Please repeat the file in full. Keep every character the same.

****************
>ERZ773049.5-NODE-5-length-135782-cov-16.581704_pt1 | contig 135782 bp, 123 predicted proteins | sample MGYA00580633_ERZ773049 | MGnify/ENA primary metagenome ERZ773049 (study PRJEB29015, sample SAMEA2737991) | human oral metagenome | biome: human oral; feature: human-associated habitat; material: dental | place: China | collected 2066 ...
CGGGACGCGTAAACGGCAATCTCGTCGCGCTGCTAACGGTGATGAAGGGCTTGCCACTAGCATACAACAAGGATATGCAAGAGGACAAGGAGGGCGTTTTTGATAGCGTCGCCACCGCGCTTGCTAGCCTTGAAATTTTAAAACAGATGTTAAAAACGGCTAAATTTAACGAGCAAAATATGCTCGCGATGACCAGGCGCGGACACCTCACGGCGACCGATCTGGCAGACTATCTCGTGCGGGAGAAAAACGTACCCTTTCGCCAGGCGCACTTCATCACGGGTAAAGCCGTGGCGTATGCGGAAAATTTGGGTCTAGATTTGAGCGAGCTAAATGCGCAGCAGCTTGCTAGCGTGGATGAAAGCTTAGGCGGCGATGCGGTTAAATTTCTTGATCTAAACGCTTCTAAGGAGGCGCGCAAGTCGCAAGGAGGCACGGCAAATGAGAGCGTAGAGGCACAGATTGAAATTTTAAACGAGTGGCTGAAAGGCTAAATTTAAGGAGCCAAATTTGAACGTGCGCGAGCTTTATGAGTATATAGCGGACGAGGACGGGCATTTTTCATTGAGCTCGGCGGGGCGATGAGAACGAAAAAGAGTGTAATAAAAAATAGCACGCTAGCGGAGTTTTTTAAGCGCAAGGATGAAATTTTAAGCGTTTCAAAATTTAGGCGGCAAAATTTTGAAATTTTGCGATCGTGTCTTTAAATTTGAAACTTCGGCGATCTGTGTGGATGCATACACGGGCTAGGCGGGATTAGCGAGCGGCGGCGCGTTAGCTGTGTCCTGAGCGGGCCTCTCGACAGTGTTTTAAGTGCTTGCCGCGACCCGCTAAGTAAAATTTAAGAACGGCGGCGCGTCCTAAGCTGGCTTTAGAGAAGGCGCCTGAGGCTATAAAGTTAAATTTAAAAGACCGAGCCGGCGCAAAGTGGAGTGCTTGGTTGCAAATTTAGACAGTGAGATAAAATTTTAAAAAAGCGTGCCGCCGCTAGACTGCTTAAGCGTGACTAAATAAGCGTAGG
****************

>ERZ773049.5-NODE-5-length-135782-cov-16.581704_pt1 | contig 135782 bp, 123 predicted proteins | sample MGYA00580633_ERZ773049 | MGnify/ENA primary metagenome ERZ773049 (study PRJEB29015, sample SAMEA2737991) | human oral metagenome | biome: human oral; feature: human-associated habitat; material: dental | place: China | collected 2066 ...
CGGGACGCGTAAACGGCAATCTCGTCGCGCTGCTAACGGTGATGAAGGGCTTGCCACTAGCATACAACAAGGATATGCAAGAGGACAAGGAGGGCGTTTTTGATAGCGTCGCCACCGCGCTTGCTAGCCTTGAAATTTTAAAACAGATGTTAAAAACGGCTAAATTTAACGAGCAAAATATGCTCGCGATGACCAGGCGCGGACACCTCACGGCGACCGATCTGGCAGACTATCTCGTGCGGGAGAAAAACGTACCCTTTCGCCAGGCGCACTTCATCACGGGTAAAGCCGTGGCGTATGCGGAAAATTTGGGTCTAGATTTGAGCGAGCTAAATGCGCAGCAGCTTGCTAGCGTGGATGAAAGCTTAGGCGGCGATGCGGTTAAATTTCTTGATCTAAACGCTTCTAAGGAGGCGCGCAAGTCGCAAGGAGGCACGGCAAATGAGAGCGTAGAGGCACAGATTGAAATTTTAAACGAGTGGCTGAAAGGCTAAATTTAAGGAGCCAAATTTGAACGTGCGCGAGCTTTATGAGTATATAGCGGACGAGGACGGGCATTTTTCATTGAGCTCGGCGGGGCGATGAGAACGAAAAAGAGTGTAATAAAAAATAGCACGCTAGCGGAGTTTTTTAAGCGCAAGGATGAAATTTTAAGCGTTTCAAAATTTAGGCGGCAAAATTTTGAAATTTTGCGATCGTGTCTTTAAATTTGAAACTTCGGCGATCTGTGTGGATGCATACACGGGCTAGGCGGGATTAGCGAGCGGCGGCGCGTTAGCTGTGTCCTGAGCGGGCCTCTCGACAGTGTTTTAAGTGCTTGCCGCGACCCGCTAAGTAAAATTTAAGAACGGCGGCGCGTCCTAAGCTGGCTTTAGAGAAGGCGCCTGAGGCTATAAAGTTAAATTTAAAAGACCGAGCCGGCGCAAAGTGGAGTGCTTGGTTGCAAATTTAGACAGTGAGATAAAATTTTAAAAAAGCGTGCCGCCGCTAGACTGCTTAAGCGTGACTAAATAAGCGTAGG